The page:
If you don’t want to go to a pub, don’t go.
I’m not going to a pub.
You choose.

But it’s like:

Only by forcing people to make the right choice can we have freedom to make our own decisions.

But don’t tar everyone with the same brush.

Pub owners (already a dying breed) have worked hard and spent a lot of money getting their businesses ready for today. Please don’t join in with the rabble and undermine their efforts or their right to earn a living.

Notes on the Rugby World Cup Final (and why I can’t lose)

A quick post on this event because it’s the only important thing over here at the moment* and it’s a matchup between my home nation and my adopted nation. But first, some groundwork:

Rugby is not my favourite sport, and thus, this game isn’t as important to me as it is to a lot of other people, for whom rugby is their favourite sport.

I do live in South Africa, but I am English. Therefore, I support South Africa in each and every sport and endeavour, unless they are playing against England, in which case, I support England. This is not an unreasonable stance: if any Saffas want to take issue with it (and there’s usually at least one who does), then they should consider their approach on an equivalent scenario should they be living in the UK. But then, even if they foolishly and disingenuously argue that they would drop the Springboks and follow England religiously, I still think my method makes sense.

It makes sense to me, anyway. And that’s really all that matters.

So yes, despite being in South Africa and being surrounded by South Africans tomorrow, I will be supporting England, cheering them on, hoping they are successful in tackling, running and scoring, and generally feeling optimistic that they will win the game. (A little assistance for anyone that hasn’t quite grasped the idea of “supporting”, there.)

But… (there’s always a but, isn’t there?) because of my lack of passion for egg-chasing generally, and because I’ve been here for almost 16 years now, I’m not 100% invested in my choice of prospective winner. If it were football and I’d only been here for a few weeks, I would be, but it’s not football and this is my home, so I’m not.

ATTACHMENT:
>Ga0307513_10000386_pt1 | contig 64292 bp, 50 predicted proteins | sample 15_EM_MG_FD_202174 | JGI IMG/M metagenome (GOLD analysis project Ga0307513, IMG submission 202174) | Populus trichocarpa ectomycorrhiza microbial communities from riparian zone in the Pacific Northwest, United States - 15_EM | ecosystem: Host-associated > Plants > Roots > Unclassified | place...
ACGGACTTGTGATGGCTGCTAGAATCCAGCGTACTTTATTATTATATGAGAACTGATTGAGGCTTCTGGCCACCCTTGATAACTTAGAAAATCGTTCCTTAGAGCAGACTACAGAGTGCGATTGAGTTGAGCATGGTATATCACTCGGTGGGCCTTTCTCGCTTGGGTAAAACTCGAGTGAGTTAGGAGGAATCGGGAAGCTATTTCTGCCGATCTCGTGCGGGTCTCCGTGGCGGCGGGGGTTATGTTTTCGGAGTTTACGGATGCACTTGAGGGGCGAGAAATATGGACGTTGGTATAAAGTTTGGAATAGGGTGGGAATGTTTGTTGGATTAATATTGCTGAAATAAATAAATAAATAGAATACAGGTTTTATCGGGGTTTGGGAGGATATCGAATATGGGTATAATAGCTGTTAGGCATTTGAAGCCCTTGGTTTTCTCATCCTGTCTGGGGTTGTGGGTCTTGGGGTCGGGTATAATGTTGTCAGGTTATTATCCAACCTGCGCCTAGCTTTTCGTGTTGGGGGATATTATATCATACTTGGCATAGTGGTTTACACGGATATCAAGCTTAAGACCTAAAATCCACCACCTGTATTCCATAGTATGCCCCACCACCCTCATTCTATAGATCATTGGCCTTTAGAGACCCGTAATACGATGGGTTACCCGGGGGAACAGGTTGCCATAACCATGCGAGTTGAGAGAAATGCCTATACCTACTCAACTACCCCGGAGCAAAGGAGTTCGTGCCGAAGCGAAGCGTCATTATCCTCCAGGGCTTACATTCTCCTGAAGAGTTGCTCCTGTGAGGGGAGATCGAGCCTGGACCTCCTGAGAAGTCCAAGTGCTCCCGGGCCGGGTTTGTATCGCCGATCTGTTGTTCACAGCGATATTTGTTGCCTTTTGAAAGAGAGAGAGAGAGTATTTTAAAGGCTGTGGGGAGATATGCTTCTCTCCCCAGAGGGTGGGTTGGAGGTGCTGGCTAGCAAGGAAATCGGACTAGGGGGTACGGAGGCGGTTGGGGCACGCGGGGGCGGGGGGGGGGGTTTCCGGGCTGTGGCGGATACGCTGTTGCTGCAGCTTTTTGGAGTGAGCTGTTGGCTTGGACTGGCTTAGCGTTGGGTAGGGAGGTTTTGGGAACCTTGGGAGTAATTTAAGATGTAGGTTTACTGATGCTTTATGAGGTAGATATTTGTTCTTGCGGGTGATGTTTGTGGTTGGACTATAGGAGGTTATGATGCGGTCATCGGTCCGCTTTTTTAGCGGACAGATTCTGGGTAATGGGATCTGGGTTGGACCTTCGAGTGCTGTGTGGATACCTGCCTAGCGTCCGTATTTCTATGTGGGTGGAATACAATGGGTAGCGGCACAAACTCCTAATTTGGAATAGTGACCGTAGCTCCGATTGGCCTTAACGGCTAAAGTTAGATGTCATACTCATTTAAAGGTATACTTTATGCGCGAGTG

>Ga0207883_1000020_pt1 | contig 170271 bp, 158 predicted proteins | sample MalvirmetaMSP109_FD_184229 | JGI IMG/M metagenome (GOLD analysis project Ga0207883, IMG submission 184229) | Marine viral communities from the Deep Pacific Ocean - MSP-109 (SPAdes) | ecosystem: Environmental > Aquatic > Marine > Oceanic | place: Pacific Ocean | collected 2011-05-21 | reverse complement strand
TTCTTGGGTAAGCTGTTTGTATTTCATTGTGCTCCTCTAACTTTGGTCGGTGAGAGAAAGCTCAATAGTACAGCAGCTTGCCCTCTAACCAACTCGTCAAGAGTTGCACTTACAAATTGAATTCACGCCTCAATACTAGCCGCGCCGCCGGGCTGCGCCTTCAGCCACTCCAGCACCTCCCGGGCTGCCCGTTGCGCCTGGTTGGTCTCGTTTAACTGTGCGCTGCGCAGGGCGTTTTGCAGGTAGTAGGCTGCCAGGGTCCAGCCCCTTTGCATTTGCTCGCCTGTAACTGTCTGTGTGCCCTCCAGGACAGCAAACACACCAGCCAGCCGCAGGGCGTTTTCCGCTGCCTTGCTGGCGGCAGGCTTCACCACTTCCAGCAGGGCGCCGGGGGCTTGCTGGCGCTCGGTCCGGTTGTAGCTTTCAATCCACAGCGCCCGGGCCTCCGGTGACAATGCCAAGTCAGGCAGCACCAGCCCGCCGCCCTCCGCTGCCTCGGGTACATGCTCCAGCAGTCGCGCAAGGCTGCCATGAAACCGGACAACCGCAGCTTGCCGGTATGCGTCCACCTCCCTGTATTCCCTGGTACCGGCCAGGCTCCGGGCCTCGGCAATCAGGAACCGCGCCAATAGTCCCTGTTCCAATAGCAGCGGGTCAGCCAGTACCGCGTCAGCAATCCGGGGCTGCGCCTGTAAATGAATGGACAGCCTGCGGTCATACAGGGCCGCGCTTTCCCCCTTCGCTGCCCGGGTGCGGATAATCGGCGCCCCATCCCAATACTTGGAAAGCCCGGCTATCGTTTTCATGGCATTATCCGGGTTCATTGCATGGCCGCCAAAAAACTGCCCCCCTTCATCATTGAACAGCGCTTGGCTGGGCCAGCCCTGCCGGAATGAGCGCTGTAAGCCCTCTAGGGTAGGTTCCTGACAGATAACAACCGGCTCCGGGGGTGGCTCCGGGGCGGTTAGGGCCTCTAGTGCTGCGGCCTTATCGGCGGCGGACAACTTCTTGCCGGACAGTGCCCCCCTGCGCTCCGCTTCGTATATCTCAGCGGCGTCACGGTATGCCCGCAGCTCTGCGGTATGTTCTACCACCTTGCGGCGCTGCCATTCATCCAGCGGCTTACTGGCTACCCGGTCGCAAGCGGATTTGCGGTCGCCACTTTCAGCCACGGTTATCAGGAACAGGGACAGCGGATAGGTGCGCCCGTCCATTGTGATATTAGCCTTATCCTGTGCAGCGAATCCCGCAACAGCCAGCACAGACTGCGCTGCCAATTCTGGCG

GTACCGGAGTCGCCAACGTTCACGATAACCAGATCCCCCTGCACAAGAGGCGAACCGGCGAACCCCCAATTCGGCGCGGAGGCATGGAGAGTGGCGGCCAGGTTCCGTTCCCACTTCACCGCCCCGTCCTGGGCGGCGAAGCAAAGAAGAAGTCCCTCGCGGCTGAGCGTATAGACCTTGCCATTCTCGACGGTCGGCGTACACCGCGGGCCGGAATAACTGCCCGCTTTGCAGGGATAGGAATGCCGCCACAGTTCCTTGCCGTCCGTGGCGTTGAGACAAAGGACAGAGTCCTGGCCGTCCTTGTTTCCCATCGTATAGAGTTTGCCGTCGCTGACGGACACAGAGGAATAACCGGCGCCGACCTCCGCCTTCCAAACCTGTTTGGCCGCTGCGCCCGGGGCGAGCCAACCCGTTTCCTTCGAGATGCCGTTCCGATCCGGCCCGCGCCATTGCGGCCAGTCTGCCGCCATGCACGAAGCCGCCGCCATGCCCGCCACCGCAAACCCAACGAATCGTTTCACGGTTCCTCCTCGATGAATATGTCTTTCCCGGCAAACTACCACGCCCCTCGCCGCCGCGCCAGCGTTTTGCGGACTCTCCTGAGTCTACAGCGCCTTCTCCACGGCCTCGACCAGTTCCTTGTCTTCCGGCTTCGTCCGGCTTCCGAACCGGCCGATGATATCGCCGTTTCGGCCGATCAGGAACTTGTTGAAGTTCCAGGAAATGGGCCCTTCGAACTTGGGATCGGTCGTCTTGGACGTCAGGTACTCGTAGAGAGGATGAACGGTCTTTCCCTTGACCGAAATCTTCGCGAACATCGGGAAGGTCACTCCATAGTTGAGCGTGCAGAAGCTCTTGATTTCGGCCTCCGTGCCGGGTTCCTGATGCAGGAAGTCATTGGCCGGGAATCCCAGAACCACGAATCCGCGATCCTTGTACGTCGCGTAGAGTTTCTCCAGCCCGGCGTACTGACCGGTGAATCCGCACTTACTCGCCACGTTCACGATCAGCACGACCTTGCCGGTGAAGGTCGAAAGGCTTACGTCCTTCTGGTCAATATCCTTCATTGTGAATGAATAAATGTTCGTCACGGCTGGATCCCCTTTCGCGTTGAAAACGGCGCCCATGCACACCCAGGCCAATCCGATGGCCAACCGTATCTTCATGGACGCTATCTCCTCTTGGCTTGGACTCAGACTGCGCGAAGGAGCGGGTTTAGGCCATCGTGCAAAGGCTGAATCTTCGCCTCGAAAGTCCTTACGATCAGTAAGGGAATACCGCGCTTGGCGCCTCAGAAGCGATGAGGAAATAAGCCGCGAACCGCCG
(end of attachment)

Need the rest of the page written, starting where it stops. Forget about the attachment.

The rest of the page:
For context, the “big game” for me this weekend is Sheffield United v Burnley.

What I’m saying (and here, you might argue that I’m getting a bit soppy) is that because of the absolute state that SA is in at the moment, because we are faced literally each and every day with ever more tales of crime, corruption, general misery and impending economic disaster, I would dearly love a bit of good news. We all would.

It’s an old adage that sport unites, but it really is true. The passion and support that the Springboks’ World Cup run has generated has brought the nation together – it always does – and left the naysayers at the extremes of the political spectrum outnumbered and thankfully, thoroughly outvoiced.

And so, should South Africa defy the odds and lift the trophy tomorrow, I will really not mind too much. More than anything since JZ resigned as President, and more than anything until JZ is convicted on all those corruption charges, that would really make a huge positive difference to this repeatedly battered nation.

In conclusion, I really can’t lose tomorrow*.
I might as well just drink beer and have a good time.

 

* T&Cs apply

Borrowed tweet sums me up

England beat Australia in the Rugby World Cup quarter final:

I mean… it’s great. Well done, boys and all that, but… that’s about all.

I will be happy with two more wins in the competition, but my Alan Partridge shrug will remain.